Q. The past year, my Registered Retirement Saving Plans (RRSPs) have declined more than 40 per cent. Can I roll some of my RRSPs into a non-registered plan and report the losses? How much tax savings will I benefit? Should I consider cashing out completely from the market?
— Charles

A. No losses can be claimed on your tax return while in your RRSPs.

However, subsequent losses outside your RRSP can be claimed as a capital loss and used to reduce capital gains in the current year, carried back three years or carried forward. Additionally, you maybe taxed on the partial withdrawal from your RRSPs.

Investing in the stock market is a long-term commitment. Before the start of last year’s financial crisis, many novice investors experienced only market gains and believed stocks moved in one direction —up. This was a rude awakening for investors, novice and seasoned.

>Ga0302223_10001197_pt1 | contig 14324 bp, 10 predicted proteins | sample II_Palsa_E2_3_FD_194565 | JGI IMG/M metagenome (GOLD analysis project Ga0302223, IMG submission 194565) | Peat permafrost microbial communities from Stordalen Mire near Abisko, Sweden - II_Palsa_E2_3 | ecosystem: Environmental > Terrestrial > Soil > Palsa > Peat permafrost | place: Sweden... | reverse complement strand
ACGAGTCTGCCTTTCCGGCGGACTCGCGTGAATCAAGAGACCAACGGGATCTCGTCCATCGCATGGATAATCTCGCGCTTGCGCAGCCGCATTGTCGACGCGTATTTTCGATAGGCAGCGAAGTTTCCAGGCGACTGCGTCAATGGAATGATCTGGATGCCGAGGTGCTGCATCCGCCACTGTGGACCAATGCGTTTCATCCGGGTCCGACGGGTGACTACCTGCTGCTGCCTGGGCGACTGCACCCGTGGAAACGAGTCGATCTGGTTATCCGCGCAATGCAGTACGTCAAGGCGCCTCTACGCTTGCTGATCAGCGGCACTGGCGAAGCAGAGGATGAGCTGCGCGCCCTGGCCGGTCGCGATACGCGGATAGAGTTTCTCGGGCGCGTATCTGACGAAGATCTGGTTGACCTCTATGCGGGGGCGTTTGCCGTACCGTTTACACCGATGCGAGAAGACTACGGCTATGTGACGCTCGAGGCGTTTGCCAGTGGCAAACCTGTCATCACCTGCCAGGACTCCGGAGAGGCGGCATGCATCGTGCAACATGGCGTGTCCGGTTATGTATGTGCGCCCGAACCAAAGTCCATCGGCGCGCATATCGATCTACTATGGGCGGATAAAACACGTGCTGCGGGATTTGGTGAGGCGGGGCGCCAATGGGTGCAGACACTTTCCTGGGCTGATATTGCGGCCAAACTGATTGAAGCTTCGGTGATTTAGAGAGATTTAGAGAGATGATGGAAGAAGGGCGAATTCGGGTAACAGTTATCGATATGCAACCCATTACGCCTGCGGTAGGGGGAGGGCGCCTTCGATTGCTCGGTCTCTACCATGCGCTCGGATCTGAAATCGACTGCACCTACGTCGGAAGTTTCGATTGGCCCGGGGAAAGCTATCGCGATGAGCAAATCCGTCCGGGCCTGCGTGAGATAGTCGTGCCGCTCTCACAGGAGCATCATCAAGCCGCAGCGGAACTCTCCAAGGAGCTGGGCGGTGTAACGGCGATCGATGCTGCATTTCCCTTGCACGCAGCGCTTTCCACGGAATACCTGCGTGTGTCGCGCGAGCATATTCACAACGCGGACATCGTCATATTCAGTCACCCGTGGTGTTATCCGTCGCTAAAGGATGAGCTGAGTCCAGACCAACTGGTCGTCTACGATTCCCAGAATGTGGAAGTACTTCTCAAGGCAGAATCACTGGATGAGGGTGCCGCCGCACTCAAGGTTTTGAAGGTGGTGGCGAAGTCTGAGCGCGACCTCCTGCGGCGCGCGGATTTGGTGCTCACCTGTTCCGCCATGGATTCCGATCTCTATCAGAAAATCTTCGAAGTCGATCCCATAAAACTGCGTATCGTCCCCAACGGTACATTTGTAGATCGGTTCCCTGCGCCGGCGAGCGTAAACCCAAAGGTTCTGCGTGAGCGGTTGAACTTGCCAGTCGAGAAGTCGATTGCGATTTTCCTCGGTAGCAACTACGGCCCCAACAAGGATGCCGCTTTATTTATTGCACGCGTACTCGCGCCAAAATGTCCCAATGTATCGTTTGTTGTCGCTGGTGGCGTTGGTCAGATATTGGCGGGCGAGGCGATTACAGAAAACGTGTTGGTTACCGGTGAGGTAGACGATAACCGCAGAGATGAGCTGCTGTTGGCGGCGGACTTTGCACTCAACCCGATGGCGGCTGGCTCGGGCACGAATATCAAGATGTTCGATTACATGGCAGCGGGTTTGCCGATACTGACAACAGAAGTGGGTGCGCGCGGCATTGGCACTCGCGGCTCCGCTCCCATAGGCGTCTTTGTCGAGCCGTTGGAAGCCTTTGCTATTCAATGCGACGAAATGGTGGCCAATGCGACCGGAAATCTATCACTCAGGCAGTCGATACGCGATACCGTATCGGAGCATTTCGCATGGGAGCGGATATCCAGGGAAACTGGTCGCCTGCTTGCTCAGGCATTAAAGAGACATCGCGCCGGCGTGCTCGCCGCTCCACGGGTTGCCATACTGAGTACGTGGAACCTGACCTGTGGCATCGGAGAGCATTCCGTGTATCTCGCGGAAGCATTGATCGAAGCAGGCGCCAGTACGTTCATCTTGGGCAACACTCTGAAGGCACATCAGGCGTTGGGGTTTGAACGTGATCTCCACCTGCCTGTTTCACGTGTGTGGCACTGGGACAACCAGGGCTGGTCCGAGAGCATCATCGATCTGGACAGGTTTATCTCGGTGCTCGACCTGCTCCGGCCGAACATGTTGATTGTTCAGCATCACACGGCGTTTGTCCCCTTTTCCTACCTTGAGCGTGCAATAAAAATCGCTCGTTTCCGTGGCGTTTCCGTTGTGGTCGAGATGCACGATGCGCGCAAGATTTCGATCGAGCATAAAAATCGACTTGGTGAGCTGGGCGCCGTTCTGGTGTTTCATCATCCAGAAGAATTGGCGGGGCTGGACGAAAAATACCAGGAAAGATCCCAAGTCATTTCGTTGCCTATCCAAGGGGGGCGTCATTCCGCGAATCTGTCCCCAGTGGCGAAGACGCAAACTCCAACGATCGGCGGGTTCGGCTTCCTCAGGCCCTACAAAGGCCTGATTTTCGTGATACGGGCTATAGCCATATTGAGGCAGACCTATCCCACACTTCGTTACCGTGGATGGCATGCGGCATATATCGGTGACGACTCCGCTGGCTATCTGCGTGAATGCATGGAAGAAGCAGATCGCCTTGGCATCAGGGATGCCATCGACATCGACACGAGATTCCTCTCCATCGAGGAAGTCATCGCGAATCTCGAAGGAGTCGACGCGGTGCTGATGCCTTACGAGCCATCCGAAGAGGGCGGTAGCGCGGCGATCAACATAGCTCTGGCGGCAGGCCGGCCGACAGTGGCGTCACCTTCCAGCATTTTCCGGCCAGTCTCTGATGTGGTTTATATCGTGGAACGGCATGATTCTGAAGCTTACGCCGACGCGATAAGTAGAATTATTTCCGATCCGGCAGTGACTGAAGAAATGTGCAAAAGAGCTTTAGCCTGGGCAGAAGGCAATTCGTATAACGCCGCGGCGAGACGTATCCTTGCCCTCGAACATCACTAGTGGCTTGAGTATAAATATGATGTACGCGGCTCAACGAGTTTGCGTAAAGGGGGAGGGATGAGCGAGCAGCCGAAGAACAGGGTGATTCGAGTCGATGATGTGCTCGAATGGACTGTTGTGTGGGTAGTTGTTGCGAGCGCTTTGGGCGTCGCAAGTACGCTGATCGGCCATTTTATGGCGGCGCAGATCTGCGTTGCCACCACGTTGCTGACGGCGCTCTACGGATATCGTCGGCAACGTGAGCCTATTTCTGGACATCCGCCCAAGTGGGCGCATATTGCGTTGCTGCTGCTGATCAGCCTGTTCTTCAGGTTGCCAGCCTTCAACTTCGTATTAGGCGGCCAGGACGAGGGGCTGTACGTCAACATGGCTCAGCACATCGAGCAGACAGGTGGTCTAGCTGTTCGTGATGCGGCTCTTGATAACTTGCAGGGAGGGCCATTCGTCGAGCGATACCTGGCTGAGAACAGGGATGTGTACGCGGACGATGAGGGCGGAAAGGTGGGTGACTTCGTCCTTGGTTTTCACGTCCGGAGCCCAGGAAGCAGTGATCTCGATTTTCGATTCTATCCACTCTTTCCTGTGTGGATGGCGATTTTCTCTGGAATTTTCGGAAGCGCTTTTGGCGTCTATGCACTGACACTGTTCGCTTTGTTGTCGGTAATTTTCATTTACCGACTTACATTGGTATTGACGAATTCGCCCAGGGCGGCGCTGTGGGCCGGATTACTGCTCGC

After watching helplessly as their wealth evaporate between 30-50 per cent, investors had two choices: Hold and wait it out or run for the hills.

Many short-term investors took their losses and turned tail. Others held and were rewarded with a recovery of values in the past several months. This week, S&P/TSX index advanced more than six per cent. Not bad for doing nothing. Some made a conscious decision to hold, while others were too overwhelmed to react. Either way, they got some value back.

However, there was a third option … Buy!

Yes, you knew that stocks would come back up but prefer to further discuss with colleagues and impress with your insight. Our world will always continue to have two types of people: The ones that do and the ones that talk about it. Talking might get you a pat on the shoulder; doing takes you outside the box.

Follow the herd and you may share some of the leftovers, however, lead the pack and you will have first choice!

– Henry Choo Chong, CGA, can be reached at choochonghcga@yahoo.ca and 416-485-5225.

Latest From ...